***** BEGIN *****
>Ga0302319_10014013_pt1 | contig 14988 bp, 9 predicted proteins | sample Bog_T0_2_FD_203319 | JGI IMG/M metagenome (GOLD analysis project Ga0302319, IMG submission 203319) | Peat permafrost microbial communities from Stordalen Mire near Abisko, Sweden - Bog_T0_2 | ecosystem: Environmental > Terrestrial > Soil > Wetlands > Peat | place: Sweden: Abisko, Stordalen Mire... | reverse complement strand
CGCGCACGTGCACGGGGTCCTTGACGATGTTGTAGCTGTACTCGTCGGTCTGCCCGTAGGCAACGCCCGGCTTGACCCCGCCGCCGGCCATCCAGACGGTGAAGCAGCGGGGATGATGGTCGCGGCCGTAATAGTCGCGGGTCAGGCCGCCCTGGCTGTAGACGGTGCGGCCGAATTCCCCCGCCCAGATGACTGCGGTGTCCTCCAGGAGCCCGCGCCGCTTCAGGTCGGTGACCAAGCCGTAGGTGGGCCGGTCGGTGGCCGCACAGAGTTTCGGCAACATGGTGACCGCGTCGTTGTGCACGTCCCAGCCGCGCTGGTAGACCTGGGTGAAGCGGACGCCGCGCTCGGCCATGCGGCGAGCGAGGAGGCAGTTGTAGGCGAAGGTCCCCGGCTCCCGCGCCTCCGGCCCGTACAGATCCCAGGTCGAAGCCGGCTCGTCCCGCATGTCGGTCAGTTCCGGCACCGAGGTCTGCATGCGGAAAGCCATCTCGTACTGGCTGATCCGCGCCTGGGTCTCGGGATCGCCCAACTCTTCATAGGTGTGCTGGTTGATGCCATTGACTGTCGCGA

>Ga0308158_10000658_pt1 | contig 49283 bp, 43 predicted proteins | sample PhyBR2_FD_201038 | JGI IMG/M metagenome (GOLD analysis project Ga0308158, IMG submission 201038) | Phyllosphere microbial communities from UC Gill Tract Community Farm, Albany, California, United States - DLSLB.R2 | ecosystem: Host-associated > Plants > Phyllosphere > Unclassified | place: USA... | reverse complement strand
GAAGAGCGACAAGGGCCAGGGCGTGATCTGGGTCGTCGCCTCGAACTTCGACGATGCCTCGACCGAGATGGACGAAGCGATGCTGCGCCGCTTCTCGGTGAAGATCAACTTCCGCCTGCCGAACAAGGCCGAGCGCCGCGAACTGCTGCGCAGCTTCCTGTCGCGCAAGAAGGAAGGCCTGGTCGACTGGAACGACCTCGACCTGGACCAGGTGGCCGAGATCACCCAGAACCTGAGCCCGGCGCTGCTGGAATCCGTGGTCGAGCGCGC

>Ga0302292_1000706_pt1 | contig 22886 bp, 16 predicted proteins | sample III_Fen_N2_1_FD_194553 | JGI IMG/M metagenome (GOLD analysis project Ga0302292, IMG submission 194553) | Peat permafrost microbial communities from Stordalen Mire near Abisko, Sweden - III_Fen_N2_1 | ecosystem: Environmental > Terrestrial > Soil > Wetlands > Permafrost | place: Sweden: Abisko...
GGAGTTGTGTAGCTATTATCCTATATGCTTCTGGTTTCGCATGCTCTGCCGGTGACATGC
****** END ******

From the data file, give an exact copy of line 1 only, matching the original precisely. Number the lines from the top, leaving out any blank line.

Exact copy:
>Ga0302319_10014013_pt1 | contig 14988 bp, 9 predicted proteins | sample Bog_T0_2_FD_203319 | JGI IMG/M metagenome (GOLD analysis project Ga0302319, IMG submission 203319) | Peat permafrost microbial communities from Stordalen Mire near Abisko, Sweden - Bog_T0_2 | ecosystem: Environmental > Terrestrial > Soil > Wetlands > Peat | place: Sweden: Abisko, Stordalen Mire... | reverse complement strand